What VPN Security Model Is Best for You?

Most of us use VPNs every day to keep our personal data secure and to enable us to perform our daily tasks seamlessly. But what type of VPN security model is best for you? There’s more than one type of VPN, and each one has its perks. Let’s take a quick look at the different choices available to us so you can decide which one is the best fit for your needs.


OpenVPN is the most popular and one of the oldest VPN security models around. It was originally developed for use by the U.S. government in their diplomatic communications, so it was originally designed to be super-secure. Even today, it’s considered one of the most secure VPNs available. It also has a pretty high degree of flexibility, which makes it a great choice for anyone who needs to be able to change servers frequently or connect to a variety of services. If you’re looking for a VPN that’s highly secure and easy to use, then OpenVPN probably isn’t the best choice for you.


L2TP/IPsec is another popular and extremely secure VPN security model. It was originally designed for use by businesses, so it has a slightly different security model than OpenVPN. With L2TP/IPsec, the network that the user is connecting to determines the level of security. Most people use L2TP/IPsec to connect to their company’s VPN, which provides them with the added security of being onboard the company network. Like OpenVPN, L2TP/IPsec provides for high degrees of flexibility when it comes to connecting to various services and locations.


PPTP is short for Point-to-Point Tunneling Protocol, which was designed to provide a more traditional, client-to-server model of VPN connection. It’s still used today, but it’s less popular than the other options mentioned so far. Like L2TP/IPsec, PPTP was designed for corporate usage and provides a high degree of security when used within a company network. There’s also an older version of PPTP called PPV (Point-to-Point VPN) that was used for dial-up VPN connections back in the day.


IKEv2 is short for Internet Key Exchange version 2. IKEv2 provides compatibility with older versions of Microsoft Windows platforms, making it perfect for people who need to use an older computer or install Windows 10 in a virtual machine. It also provides much faster speeds than its predecessor, IKEv1. If you frequently download large files or frequently connect to servers that have limited bandwidth, then IKEv2 is worth a look.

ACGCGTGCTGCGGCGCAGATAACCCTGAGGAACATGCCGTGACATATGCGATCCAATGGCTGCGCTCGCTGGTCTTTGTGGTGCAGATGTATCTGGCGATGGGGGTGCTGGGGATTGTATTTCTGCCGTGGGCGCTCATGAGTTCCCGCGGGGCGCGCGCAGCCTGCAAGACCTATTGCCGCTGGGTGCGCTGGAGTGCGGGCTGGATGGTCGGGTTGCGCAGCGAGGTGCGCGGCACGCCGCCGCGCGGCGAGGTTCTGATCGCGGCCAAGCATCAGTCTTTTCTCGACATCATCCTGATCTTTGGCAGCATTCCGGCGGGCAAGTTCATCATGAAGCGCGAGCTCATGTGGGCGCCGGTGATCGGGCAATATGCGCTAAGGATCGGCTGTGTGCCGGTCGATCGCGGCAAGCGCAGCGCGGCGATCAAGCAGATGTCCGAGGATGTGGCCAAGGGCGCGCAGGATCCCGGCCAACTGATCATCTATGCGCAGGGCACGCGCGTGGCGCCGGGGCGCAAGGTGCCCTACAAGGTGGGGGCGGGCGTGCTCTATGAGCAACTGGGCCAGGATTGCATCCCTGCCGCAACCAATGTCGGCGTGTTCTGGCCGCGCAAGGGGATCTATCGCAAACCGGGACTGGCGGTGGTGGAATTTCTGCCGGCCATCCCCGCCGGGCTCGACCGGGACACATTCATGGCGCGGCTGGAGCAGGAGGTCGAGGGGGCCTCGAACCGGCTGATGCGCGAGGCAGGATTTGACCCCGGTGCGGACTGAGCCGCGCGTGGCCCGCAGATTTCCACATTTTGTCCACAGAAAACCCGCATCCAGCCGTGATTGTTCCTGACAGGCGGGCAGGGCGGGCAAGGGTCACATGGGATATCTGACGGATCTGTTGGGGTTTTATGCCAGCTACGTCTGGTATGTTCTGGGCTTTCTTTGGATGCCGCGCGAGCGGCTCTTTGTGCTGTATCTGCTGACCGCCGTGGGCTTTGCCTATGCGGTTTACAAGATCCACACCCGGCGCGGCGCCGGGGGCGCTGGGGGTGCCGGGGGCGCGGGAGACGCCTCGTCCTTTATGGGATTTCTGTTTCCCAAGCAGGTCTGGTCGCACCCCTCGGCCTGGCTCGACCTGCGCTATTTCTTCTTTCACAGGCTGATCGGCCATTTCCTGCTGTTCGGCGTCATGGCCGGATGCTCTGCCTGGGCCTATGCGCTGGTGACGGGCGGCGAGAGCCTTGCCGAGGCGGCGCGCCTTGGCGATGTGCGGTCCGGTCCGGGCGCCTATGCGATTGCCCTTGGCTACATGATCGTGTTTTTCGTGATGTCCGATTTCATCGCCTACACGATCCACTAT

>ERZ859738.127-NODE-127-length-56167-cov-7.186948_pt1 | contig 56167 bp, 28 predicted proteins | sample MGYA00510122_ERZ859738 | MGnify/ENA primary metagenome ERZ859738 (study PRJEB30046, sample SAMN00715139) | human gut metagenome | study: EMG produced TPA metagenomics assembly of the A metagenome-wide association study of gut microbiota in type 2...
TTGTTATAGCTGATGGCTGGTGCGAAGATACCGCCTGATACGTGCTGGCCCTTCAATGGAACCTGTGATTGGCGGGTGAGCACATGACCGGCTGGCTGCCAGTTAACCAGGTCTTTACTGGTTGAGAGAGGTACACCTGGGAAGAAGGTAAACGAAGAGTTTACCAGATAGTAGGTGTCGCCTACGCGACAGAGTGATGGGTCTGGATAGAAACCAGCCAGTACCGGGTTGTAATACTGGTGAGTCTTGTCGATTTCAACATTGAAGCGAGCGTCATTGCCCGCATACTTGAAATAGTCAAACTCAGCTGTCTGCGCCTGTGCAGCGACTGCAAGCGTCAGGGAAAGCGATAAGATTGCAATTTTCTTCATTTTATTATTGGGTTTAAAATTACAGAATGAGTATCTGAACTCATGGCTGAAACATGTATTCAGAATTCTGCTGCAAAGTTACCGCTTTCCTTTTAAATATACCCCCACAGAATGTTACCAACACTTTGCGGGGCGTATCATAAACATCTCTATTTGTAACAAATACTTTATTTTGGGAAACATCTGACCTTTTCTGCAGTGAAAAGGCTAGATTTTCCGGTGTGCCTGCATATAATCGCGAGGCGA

IPsec is short for Internet Protocol Security. It was originally developed for use by the military and now is part of the 802.1X standard. Like the other VPN security models discussed so far, IPsec uses a client-server model, where the client (your computer) connects to the server provided by the VPN service, which then establishes a secure tunnel between the two of you. It’s considered one of the most secure and reliable protocols around, and it’s also extremely versatile, supporting various connection types and allowing for fairly easy configuration. If you need a VPN that’s built on top of a widely used and reliable protocol, then you could do a lot worse than IPsec.


TunnelBear is probably the most well-known and one of the more popular free VPNs available. It was founded in 2010 and is headquartered in Hong Kong, which makes it somewhat more flexible and suitable for use internationally. Like many other free VPNs, TunnelBear offers simple to use and understand settings and offers a no-logs policy. If you’re looking for a trustworthy and budget-friendly VPN, then TunnelBear should be at the top of your list.

Hopefully, this article will help you understand the various security options available to you when it comes to choosing a VPN. Keep in mind that not all free VPNs are created equal, so you should do some research before you make a decision. Finally, if you’re serious about security, then consider investing in a quality VPN that offers the specific security model that you need. If you want to be sure that your personal data is always private and safe, then you can’t go wrong with a VPN. On that note, here’s to you and your privacy.

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